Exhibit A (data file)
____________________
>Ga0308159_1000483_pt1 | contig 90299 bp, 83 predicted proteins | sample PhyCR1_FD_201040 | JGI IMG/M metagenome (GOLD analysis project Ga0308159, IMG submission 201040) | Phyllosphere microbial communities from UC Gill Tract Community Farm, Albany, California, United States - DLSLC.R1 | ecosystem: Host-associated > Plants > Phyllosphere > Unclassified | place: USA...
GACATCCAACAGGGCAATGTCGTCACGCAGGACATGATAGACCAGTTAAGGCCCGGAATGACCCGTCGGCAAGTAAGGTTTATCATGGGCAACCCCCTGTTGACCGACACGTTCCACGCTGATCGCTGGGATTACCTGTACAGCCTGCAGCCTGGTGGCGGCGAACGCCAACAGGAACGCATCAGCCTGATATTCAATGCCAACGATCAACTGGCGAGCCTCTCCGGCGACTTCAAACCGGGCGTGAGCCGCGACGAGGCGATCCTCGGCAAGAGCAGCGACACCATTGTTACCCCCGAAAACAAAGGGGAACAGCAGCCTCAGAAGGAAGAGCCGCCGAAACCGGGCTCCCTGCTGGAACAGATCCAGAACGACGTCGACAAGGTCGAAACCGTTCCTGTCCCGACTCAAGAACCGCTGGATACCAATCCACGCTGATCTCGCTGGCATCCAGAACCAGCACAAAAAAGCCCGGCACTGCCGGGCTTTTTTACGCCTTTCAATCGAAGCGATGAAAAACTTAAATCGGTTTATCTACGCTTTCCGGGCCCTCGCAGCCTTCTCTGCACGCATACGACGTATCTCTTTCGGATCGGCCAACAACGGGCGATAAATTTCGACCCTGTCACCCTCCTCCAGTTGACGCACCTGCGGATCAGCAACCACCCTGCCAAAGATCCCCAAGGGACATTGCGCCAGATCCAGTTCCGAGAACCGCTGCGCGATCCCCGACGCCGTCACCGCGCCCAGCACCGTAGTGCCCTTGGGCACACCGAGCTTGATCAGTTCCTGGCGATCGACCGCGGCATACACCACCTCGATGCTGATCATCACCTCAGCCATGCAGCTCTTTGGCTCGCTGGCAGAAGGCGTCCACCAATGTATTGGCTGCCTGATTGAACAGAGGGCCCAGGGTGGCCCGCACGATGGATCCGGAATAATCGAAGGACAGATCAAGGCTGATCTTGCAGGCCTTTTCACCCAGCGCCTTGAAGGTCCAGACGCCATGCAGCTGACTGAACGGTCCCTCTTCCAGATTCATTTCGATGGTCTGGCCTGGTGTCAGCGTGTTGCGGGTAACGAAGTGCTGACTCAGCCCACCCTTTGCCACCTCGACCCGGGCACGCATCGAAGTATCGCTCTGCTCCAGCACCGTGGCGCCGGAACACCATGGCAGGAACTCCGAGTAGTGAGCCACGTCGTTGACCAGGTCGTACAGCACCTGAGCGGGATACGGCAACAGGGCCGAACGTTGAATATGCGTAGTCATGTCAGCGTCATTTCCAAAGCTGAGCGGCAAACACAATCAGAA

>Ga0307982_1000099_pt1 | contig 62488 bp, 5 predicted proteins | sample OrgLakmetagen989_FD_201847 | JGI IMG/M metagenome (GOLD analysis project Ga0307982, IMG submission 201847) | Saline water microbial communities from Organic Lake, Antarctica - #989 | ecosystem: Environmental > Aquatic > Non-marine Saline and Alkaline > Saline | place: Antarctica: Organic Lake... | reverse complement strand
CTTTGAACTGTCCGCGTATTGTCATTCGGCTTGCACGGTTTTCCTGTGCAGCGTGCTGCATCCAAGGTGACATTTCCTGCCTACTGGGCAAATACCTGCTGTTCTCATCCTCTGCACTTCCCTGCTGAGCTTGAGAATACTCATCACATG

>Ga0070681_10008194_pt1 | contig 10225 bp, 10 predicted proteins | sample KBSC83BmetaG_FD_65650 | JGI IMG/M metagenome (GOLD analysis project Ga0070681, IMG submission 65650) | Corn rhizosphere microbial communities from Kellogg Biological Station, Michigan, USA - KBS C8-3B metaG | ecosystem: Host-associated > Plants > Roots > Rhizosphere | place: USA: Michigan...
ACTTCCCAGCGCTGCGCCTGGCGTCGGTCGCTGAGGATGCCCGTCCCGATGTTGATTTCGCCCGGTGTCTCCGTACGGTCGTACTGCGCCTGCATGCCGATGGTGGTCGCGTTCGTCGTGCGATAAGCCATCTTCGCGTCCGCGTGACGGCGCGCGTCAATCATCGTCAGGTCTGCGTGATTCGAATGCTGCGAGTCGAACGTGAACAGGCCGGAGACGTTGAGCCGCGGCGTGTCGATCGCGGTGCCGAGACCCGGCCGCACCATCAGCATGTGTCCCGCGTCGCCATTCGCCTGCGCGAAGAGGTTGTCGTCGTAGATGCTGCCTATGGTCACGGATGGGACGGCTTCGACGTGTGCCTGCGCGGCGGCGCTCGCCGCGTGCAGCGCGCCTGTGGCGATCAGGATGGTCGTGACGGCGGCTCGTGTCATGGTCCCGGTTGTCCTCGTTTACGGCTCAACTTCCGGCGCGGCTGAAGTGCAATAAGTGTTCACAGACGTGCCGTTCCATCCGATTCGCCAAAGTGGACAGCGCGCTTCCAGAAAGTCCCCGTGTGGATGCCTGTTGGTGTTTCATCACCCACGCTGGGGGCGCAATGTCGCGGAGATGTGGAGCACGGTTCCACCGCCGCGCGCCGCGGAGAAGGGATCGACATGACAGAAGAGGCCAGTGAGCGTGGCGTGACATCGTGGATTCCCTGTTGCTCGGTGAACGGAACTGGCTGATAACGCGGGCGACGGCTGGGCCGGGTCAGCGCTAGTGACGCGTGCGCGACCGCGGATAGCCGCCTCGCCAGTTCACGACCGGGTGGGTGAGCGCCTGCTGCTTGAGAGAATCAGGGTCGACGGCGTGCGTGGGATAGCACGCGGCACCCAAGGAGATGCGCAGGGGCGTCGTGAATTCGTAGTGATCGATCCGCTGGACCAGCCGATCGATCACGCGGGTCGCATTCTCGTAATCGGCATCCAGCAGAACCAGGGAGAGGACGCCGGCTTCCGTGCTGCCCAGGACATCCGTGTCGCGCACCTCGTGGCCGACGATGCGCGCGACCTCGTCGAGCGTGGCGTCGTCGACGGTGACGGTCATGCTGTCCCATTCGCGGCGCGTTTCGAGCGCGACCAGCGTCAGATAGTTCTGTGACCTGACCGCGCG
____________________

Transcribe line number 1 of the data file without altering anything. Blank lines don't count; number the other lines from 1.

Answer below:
>Ga0308159_1000483_pt1 | contig 90299 bp, 83 predicted proteins | sample PhyCR1_FD_201040 | JGI IMG/M metagenome (GOLD analysis project Ga0308159, IMG submission 201040) | Phyllosphere microbial communities from UC Gill Tract Community Farm, Albany, California, United States - DLSLC.R1 | ecosystem: Host-associated > Plants > Phyllosphere > Unclassified | place: USA...